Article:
You can hear frogs croaking and chirping in the middle of a city these days. You can see cattails and water lilies out your window even if you live nowhere near a lake. Water gardens are all the rage. But some scientists are warning that we have to be careful with our gardens. If plants or animals get out of a backyard pond, they can endanger native species. As part of an ongoing series called “Your Choice; Your Planet,” the Great Lakes Radio Consortium’s Chris Julin reports:
You can hear frogs croaking and chirping in the middle of a city these days. You can see cattails and water lilies out your window even if you live nowhere near a lake. Water gardens are all the rage. But some scientists are warning that we have to be careful with our gardens. If plants or animals get out of a backyard pond, they can endanger native species. As part of an ongoing series called “Your Choice; Your Planet,” the Great Lakes Radio
Consortium’s Chris Julin reports:
For a while this spring, this pond was empty. Workers pumped out the water so they could catch fish. There were a few puddles, here and there on the pond bottom, and Tyler Winter got the job of scooping fish out of the puddles. He’s a college biology student. His five-gallon plastic bucket was half-full of fish — each one about the size of his hand.
“We got domestic goldfish, of various sizes and colors. This is the same kind of a thing that you would find at a pet store, but when introduced into the wild and they have more room to grow and they don’t die quickly, they can grow up to 10 or 16 inches.”
It appears that somebody — lots of somebodies — took the goldfish from their aquariums and water gardens and tossed them into this pond. They probably thought it was better than flushing the fish down the toilet.
The problem is, the pond flows into a designated trout stream. Trout need clean water, but goldfish stir up muck from the bottom when they feed. That could make the stream uninhabitable for trout.
People release lots of animals and plants, even though it’s often illegal. In the Great Lakes region alone, 38 species of aquatic animals and plants have reached the “infestation” level after being released into the wild. These plants and animals are crowding out native species.
(sound of gurgling pond)
Debbie Braeu’s back yard is thick with trees and shade-loving plants.
“There’s a pump in the pond that recirculates and the water comes down the stream, goes back up. As you can see, this is real close to our house, so we can sit and have coffee and we can watch the goldfish.”
The Braue’s run a nursery and landscaping business, and they’ve helped a lot of other people start water gardens. They’re big fans of native plants — irises and water lilies that naturally grow here. They sell some exotic pond plants, too, but not the ones that can escape, and live through a Great Lakes winter, and spread.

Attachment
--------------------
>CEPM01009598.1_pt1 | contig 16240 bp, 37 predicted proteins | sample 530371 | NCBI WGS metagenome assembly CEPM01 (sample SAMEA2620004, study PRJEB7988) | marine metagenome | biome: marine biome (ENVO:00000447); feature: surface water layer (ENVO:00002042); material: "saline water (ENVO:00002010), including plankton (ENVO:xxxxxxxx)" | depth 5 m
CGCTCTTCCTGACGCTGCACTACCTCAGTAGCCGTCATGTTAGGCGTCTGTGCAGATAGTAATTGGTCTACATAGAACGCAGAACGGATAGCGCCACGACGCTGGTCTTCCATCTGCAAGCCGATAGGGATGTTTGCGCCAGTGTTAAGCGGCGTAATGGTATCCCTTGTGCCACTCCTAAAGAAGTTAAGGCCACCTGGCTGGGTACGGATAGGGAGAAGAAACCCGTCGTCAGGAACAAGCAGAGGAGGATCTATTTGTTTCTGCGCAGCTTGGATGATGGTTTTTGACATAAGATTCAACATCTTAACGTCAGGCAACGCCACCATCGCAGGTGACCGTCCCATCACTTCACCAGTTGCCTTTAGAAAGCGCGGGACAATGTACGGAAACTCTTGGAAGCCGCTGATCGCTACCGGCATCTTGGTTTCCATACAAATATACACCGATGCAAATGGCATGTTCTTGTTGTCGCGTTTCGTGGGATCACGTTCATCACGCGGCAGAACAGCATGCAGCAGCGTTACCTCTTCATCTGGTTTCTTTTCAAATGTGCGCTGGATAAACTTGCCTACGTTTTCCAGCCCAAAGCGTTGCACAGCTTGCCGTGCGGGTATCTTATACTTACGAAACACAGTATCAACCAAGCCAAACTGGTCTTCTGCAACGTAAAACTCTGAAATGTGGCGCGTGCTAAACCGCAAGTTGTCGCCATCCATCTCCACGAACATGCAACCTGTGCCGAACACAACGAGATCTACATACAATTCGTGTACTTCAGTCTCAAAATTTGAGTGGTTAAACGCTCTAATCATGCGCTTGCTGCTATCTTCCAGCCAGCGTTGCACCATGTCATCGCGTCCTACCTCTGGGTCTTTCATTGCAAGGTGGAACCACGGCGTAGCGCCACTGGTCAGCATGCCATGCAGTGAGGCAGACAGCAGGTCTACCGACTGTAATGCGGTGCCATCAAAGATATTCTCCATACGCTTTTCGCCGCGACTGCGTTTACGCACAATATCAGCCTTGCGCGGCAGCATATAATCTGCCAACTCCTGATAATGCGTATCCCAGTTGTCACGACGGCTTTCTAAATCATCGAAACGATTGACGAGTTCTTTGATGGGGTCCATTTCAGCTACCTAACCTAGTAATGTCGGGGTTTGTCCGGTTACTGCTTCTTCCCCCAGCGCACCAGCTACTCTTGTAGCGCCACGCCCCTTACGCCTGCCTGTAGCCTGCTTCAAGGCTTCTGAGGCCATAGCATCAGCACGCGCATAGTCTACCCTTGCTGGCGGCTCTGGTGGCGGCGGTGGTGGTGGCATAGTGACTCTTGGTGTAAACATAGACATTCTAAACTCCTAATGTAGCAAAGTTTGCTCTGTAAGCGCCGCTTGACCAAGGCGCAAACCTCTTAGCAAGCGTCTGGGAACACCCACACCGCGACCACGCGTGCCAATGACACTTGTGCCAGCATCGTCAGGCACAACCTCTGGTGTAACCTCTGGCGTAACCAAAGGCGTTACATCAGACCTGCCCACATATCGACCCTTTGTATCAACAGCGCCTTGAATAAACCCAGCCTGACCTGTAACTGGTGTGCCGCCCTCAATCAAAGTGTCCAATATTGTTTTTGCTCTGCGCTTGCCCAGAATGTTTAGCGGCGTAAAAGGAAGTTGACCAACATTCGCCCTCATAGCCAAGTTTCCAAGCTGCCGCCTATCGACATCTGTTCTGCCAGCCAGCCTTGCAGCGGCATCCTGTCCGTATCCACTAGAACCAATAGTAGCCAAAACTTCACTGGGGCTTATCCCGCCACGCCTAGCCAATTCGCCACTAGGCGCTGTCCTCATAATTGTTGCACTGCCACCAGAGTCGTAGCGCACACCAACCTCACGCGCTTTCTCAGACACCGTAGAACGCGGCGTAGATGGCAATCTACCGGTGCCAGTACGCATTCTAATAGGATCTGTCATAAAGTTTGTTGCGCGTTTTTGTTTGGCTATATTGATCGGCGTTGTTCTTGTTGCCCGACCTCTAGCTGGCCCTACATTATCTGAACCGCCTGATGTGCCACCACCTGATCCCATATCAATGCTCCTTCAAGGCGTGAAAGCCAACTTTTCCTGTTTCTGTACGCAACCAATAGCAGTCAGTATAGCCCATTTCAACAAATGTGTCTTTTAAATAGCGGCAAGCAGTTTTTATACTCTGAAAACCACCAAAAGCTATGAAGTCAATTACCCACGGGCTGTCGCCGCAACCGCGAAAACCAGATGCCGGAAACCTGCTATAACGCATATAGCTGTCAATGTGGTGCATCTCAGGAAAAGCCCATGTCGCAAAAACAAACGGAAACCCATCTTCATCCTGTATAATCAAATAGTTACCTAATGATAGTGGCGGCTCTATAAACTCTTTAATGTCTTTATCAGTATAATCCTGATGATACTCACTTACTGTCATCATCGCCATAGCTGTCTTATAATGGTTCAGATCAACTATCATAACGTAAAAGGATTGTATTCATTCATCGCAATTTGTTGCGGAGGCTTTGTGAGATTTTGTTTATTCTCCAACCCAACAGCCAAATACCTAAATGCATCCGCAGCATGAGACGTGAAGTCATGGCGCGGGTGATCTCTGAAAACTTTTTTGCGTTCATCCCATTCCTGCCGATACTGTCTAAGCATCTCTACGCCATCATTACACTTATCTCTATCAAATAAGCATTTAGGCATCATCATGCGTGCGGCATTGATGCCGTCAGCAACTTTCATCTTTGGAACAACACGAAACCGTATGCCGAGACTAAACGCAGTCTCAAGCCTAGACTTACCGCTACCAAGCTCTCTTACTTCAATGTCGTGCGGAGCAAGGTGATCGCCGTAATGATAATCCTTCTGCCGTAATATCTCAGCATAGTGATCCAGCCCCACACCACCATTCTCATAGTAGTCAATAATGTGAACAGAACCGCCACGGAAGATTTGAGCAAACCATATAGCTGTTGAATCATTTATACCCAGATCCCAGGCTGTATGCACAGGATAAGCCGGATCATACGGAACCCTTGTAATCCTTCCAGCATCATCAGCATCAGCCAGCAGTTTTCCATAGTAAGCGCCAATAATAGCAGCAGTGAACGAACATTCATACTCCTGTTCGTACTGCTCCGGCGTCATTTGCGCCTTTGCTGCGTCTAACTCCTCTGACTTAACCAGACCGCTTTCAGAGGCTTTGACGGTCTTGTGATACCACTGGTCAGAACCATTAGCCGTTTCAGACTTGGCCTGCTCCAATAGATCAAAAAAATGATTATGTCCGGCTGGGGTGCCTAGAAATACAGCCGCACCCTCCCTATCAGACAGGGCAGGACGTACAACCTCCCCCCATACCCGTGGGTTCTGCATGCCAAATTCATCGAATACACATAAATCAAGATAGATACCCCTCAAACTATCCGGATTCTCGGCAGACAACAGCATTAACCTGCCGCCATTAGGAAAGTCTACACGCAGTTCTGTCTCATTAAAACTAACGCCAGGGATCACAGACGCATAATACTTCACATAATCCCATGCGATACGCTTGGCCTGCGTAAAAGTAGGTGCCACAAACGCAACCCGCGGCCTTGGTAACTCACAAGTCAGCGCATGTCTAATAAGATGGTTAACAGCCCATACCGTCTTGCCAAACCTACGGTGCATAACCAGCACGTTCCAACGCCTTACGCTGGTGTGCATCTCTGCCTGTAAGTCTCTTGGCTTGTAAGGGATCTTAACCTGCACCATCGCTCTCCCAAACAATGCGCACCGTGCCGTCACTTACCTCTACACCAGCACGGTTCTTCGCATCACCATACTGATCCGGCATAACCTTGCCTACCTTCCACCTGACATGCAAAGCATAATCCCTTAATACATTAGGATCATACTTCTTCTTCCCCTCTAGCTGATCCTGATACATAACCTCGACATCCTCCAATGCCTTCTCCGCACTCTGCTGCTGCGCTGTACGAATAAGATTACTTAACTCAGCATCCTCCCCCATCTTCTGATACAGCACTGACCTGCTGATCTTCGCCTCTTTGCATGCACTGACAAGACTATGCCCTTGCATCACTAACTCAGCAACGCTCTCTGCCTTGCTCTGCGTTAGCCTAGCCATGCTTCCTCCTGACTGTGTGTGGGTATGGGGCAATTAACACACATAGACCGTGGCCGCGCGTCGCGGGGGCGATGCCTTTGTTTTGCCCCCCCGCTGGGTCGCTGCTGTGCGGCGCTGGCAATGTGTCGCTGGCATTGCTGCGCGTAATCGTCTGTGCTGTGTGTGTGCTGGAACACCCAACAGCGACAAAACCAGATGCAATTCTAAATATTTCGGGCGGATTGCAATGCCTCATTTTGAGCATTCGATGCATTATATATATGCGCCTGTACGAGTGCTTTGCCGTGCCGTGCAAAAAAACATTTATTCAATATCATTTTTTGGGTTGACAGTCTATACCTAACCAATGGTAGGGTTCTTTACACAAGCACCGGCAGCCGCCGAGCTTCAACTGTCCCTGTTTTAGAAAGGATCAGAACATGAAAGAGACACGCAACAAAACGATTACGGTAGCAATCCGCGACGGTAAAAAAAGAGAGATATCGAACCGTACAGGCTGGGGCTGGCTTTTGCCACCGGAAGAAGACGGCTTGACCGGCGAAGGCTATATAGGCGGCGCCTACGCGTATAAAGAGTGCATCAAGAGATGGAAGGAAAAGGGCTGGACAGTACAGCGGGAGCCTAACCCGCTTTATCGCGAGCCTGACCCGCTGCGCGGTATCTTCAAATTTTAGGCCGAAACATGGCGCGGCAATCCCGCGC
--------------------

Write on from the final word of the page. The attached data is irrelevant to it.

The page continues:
That’s what Barb Liukkonen likes to hear. She’s a hydrologist with Minnesota Sea Grant, and she’s trying to slow down the spread of non-native water plants. She wants gardeners to use more native plants.
“There are a lot of invasive aquatic plants — some that nobody would import intentionally. Things like Eurasian watermilfoil, or curly-leaf pondweed, things that cause a real problem in our lakes. But there are a whole range of plants that are being used for water gardens and to restore shorelines that may also be very invasive. They’re really pretty. Things like yellow iris, floating yellow heart — plants that look good, but they can be very invasive.”
Barb Liukkonen says gardeners sometimes put exotic plants in a lake intentionally — even though it’s against the law. And beyond that, gardeners sometimes spread exotic plants by accident. Liukkonen says the State of Minnesota recently paid for research into aquatic-plant-buying on the Internet.
“Ninety-two percent of time, the plants that are ordered had hitchhikers – that is, unintended plants or animals or seeds. And those can be introduced when you plant those plants along your shoreline or into your water garden.”
She says the researchers found something else disturbing.
“When they ordered plants that were prohibited, that is illegal to own or to plant or to sell in Minnesota, they still received them 13 our of 14 times. So even though they’re against the law here, people can still order those plants.”
Barb Liukkonen says local greenhouses are more likely to know what plants are banned in their areas. She and colleagues across the country are putting together a public education campaign. They’re designing stickers and fliers that businesses can attach to plants and aquariums. Their message is simple: Don’t release exotic plants and animals into the wild. Keep your goldfish and your garden plants at home.
For the Great Lakes Radio Consortium, this is Chris Julin in Duluth.